Not too long ago, Techmetals Inc. was asked to help build some boxes.

So what's the big deal? These customized metal cases were contracted by no less than the United States of America, with the mission to store and protect the original Declaration of Independence, the Constitution, and the Bill of Rights.

In other words, Techmetals found itself involved in a project to preserve nothing less than the core of American history.

The folks at Techmetals often find themselves turning on a dime, as clients from around the world approach the engineering and metals finisher. The Dayton firm was founded in the late 1960s by Dan Brockman, and now has grown to include customers in such industries as automotive, aviation, hydraulics, plastics, printing, pulp, paper, tool, and steel.

It was the National Institute of Standards & Technology that contracted with the firm to construct the rare document cases, because the half-century boxes holding the precious documents were losing their airtight seal. Techmetals offered some high-tech solutions to make sure the new cases would last next to forever.

The complete Techmetals story involves more than tales of glossy chrome and nickel, however. More recently, the firm has partnered with the Raj Soin College of Business at Wright State University to offer unique, real-world experiences to students on campus.

Human resources administrator Pamela Conner was relatively new in her position at Techmetals when students offered to audit the company's HR practices. "They came back with a very detailed, almost one-inch-thick booklet of their findings and recommendations," Conner says. The students analyzed the company's job descriptions, application process, pre-employment testing, compensation, record keeping, and more.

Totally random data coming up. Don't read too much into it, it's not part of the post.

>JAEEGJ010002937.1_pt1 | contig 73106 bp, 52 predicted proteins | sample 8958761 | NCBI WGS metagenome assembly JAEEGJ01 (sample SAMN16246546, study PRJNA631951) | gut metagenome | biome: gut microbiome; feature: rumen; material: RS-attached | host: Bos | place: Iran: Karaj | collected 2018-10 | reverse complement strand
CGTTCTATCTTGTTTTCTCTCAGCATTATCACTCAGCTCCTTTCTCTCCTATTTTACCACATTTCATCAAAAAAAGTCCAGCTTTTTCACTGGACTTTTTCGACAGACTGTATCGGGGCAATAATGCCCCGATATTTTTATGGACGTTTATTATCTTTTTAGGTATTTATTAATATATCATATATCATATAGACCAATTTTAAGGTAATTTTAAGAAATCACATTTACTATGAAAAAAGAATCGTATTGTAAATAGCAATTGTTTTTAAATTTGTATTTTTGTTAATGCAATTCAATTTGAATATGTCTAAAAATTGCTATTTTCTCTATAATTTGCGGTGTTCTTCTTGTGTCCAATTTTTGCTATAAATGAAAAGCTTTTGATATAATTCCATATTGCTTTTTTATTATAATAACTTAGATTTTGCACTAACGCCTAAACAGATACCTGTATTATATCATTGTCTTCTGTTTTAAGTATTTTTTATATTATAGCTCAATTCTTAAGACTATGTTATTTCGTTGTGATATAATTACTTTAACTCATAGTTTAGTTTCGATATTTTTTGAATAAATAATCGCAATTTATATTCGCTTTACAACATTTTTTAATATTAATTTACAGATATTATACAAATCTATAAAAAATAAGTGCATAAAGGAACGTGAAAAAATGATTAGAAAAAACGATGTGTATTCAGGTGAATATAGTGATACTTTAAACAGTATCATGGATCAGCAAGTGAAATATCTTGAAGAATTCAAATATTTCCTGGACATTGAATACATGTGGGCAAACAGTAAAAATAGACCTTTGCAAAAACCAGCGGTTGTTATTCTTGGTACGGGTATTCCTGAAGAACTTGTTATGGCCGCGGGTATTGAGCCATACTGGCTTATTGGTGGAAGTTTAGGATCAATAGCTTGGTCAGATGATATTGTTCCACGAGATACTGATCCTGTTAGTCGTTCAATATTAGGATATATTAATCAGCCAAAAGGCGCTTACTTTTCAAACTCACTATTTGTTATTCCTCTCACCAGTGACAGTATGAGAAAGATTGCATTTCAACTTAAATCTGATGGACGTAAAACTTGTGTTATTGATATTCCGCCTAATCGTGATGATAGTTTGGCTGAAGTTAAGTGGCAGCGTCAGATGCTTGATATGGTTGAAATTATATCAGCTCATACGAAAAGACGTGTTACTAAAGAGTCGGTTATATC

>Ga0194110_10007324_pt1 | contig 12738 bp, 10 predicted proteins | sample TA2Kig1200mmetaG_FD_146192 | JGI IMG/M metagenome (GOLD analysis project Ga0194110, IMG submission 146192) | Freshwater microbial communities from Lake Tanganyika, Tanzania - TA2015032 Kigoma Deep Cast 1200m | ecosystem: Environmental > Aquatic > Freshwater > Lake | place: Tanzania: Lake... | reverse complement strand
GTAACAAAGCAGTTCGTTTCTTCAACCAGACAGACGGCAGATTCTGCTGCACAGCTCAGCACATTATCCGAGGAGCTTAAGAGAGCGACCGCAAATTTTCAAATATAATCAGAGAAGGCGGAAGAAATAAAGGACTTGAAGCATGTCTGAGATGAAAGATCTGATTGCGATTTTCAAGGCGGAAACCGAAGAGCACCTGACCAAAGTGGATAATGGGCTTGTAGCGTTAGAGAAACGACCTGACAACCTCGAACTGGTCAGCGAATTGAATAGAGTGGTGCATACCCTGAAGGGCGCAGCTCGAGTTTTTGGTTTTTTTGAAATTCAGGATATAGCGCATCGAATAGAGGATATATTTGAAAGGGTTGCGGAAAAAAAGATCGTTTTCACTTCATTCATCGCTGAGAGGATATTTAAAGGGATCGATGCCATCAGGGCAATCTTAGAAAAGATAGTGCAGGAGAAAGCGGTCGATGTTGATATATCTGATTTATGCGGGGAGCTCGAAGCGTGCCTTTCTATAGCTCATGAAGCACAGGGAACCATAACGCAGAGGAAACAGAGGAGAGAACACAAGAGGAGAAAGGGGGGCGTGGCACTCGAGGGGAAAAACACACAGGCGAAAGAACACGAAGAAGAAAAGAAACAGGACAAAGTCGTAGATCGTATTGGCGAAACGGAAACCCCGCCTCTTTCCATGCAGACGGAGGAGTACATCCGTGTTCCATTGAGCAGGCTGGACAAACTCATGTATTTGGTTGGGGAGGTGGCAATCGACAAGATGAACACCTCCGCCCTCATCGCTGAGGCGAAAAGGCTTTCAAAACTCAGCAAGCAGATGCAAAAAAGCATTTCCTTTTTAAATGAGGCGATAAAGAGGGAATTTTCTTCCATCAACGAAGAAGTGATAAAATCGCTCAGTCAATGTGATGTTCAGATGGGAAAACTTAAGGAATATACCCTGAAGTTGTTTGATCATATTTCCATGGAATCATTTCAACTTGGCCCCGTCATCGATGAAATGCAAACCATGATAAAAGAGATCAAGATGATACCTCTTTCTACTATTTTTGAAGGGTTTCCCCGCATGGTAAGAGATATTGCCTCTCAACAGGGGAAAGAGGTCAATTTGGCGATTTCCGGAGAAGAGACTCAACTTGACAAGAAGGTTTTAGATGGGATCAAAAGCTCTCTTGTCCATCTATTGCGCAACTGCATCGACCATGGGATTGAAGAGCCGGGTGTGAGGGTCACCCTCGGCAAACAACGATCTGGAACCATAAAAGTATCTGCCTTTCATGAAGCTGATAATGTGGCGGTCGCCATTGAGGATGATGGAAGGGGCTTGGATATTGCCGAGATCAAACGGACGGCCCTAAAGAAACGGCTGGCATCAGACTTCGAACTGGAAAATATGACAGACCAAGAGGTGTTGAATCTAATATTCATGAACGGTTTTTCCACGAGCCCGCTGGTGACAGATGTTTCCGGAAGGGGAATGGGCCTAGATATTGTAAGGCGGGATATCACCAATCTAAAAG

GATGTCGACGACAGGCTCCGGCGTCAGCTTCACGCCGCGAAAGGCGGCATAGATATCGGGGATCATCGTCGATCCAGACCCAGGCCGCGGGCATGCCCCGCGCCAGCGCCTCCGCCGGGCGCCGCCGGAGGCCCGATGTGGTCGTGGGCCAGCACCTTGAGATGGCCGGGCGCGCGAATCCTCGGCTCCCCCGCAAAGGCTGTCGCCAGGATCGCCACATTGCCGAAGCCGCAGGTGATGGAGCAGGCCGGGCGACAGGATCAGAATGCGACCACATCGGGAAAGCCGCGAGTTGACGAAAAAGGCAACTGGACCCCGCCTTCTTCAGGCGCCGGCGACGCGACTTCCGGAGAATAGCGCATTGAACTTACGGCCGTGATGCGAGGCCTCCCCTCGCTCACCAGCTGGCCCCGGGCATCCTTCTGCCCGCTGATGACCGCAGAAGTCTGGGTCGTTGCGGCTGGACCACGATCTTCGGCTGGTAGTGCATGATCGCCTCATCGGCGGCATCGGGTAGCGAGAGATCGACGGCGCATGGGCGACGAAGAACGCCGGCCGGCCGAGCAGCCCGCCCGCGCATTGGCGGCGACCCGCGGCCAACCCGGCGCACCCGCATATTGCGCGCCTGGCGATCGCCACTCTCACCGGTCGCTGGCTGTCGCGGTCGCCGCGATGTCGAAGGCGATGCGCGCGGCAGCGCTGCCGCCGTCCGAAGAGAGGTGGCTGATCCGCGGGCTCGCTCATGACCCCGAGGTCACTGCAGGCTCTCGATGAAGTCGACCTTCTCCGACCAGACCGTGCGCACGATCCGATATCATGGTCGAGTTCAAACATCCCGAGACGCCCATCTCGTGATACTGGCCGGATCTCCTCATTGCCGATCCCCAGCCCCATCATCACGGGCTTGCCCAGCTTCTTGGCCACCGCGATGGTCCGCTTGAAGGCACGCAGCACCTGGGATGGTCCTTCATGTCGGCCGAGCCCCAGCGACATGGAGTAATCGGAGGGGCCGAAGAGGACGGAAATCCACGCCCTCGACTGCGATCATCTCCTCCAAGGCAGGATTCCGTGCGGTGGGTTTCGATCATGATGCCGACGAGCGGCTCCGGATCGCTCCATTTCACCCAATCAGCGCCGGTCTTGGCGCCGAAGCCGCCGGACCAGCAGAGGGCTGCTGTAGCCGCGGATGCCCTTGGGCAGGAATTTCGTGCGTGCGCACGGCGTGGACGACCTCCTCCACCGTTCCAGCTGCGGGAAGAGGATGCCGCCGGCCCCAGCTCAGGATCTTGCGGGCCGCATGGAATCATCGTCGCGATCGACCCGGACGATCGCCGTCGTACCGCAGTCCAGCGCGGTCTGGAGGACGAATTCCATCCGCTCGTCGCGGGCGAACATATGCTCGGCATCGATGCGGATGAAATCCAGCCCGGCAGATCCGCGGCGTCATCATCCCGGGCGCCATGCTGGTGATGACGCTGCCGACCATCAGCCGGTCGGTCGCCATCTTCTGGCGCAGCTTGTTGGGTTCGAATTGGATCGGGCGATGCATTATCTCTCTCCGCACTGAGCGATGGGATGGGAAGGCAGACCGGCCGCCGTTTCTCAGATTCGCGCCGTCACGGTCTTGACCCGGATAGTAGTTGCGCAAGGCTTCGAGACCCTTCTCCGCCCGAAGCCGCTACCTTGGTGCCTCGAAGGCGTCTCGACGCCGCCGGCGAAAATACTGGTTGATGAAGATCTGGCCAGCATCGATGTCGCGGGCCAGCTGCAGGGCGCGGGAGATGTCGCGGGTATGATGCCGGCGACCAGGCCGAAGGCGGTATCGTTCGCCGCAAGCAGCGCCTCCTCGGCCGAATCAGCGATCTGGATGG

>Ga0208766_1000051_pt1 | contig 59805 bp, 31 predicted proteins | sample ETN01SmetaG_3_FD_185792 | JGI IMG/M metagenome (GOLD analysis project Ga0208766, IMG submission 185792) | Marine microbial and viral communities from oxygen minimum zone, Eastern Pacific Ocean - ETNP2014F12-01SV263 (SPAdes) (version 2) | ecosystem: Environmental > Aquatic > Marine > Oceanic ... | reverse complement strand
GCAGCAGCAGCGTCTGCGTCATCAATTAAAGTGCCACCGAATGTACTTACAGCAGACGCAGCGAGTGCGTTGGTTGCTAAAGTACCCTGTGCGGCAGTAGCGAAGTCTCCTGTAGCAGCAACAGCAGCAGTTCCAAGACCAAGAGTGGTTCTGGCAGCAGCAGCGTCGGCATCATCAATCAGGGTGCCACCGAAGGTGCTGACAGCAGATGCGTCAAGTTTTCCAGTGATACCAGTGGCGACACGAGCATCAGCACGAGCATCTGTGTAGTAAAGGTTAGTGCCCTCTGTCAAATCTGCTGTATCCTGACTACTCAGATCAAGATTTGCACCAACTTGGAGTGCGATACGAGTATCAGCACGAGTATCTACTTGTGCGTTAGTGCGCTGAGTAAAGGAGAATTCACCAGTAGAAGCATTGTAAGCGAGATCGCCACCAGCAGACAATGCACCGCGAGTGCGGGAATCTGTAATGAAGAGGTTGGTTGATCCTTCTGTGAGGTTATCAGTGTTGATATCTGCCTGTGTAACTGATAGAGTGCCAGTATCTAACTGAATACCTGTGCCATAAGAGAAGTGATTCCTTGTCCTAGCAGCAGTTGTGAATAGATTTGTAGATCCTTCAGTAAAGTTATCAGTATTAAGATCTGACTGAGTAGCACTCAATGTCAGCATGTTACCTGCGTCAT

"The bottom line," says Michael Bodey, director of the Small Business Development Center at the college, "is that Wright State contributed over 800 hours of student and faculty time in collaboration with Techmetals. The result is that the Raj Soin College of Business has saved the company at least $50,000."

"We serve area businesses with an average of 50 student projects a year," adds Monica Snow, director of business and international relations at the university. "If any businesses want help, they can contact Berkwood Farmer, dean of the business school, at (937) 775-4859."

The original program has led students to even more creative partnerships in other Techmetals departments. This past winter, students joined with the company to create a new customer service database and new order forms that can be sorted in a variety of ways.

The relationship is one example of how Techmetals strives to improve using available resources in a competitive climate, while providing students with practical experience.

The firm's goal? To offer turnkey services that encompass plating, grinding, and polishing as well as coating, brush plating, welding, blasting, vapor degreasing and heat treatment.

Portions of this story originally appeared in Wright State University's College of Business alumni publication, Connections Magazine, and are reprinted by permission.